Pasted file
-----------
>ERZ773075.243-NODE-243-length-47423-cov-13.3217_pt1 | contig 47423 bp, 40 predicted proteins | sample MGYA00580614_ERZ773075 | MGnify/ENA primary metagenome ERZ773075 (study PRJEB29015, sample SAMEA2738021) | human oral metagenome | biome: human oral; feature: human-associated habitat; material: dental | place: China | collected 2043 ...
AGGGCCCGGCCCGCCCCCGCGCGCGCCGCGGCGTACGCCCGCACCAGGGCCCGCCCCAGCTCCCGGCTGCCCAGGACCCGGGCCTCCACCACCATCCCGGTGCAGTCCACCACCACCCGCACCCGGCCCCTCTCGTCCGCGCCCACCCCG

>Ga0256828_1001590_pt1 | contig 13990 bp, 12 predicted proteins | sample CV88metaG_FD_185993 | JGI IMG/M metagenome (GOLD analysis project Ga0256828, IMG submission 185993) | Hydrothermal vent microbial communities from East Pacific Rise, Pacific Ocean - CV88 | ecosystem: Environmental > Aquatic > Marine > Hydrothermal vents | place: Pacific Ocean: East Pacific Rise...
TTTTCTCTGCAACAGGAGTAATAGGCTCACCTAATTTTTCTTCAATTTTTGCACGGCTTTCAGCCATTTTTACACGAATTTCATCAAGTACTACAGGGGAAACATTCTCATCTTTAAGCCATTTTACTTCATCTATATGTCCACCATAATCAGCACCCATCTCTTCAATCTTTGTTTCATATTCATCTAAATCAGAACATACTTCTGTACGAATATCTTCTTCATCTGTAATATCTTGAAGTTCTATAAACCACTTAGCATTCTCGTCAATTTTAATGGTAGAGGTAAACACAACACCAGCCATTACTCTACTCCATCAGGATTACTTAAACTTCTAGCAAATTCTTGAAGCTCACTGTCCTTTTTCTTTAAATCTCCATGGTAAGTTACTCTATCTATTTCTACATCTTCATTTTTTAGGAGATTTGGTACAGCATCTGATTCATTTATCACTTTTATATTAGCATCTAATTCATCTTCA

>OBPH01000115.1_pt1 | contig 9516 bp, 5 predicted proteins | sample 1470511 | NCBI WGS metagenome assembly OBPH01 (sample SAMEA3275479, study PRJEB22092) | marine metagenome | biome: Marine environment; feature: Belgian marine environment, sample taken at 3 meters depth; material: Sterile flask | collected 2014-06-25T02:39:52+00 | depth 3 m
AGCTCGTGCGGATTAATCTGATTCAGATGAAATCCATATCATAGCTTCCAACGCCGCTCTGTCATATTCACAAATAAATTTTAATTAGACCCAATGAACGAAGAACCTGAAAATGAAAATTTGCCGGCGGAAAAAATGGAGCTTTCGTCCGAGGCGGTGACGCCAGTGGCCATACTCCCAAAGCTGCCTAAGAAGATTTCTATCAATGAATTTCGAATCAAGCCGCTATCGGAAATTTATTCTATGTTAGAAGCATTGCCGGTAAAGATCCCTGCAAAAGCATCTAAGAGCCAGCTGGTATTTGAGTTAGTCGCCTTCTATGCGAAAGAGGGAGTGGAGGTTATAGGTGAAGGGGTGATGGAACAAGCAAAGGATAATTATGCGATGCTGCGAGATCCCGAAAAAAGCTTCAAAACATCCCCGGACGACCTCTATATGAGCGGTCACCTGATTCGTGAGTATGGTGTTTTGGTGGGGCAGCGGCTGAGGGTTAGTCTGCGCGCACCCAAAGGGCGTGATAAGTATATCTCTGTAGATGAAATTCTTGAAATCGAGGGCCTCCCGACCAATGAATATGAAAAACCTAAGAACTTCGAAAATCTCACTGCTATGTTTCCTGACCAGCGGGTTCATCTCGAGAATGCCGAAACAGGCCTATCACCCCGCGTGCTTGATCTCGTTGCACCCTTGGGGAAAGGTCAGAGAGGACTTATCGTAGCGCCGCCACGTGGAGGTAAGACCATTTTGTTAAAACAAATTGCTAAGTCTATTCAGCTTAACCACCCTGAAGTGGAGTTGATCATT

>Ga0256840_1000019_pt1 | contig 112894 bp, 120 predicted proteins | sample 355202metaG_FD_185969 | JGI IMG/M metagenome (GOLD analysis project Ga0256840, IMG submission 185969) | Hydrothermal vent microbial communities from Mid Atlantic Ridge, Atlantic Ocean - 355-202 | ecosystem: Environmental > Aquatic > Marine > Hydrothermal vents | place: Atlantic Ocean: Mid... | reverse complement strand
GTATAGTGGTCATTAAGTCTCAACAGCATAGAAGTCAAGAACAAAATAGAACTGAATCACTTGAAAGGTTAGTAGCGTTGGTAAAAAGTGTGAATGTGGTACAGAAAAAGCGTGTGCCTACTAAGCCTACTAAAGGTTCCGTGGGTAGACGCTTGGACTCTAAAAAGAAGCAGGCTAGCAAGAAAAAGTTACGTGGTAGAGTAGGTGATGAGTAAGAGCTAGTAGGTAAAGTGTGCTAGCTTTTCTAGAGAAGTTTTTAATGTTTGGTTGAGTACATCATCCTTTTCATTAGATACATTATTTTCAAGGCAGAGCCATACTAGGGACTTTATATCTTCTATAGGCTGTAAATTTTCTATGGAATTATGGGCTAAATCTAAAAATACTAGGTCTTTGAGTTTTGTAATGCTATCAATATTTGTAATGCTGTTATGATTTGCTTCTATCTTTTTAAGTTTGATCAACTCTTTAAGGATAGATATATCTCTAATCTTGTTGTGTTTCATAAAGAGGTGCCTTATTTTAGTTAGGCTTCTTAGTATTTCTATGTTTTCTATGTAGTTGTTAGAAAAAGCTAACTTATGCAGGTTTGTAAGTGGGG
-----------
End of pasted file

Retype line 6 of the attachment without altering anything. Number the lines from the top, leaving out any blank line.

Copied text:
AGCTCGTGCGGATTAATCTGATTCAGATGAAATCCATATCATAGCTTCCAACGCCGCTCTGTCATATTCACAAATAAATTTTAATTAGACCCAATGAACGAAGAACCTGAAAATGAAAATTTGCCGGCGGAAAAAATGGAGCTTTCGTCCGAGGCGGTGACGCCAGTGGCCATACTCCCAAAGCTGCCTAAGAAGATTTCTATCAATGAATTTCGAATCAAGCCGCTATCGGAAATTTATTCTATGTTAGAAGCATTGCCGGTAAAGATCCCTGCAAAAGCATCTAAGAGCCAGCTGGTATTTGAGTTAGTCGCCTTCTATGCGAAAGAGGGAGTGGAGGTTATAGGTGAAGGGGTGATGGAACAAGCAAAGGATAATTATGCGATGCTGCGAGATCCCGAAAAAAGCTTCAAAACATCCCCGGACGACCTCTATATGAGCGGTCACCTGATTCGTGAGTATGGTGTTTTGGTGGGGCAGCGGCTGAGGGTTAGTCTGCGCGCACCCAAAGGGCGTGATAAGTATATCTCTGTAGATGAAATTCTTGAAATCGAGGGCCTCCCGACCAATGAATATGAAAAACCTAAGAACTTCGAAAATCTCACTGCTATGTTTCCTGACCAGCGGGTTCATCTCGAGAATGCCGAAACAGGCCTATCACCCCGCGTGCTTGATCTCGTTGCACCCTTGGGGAAAGGTCAGAGAGGACTTATCGTAGCGCCGCCACGTGGAGGTAAGACCATTTTGTTAAAACAAATTGCTAAGTCTATTCAGCTTAACCACCCTGAAGTGGAGTTGATCATT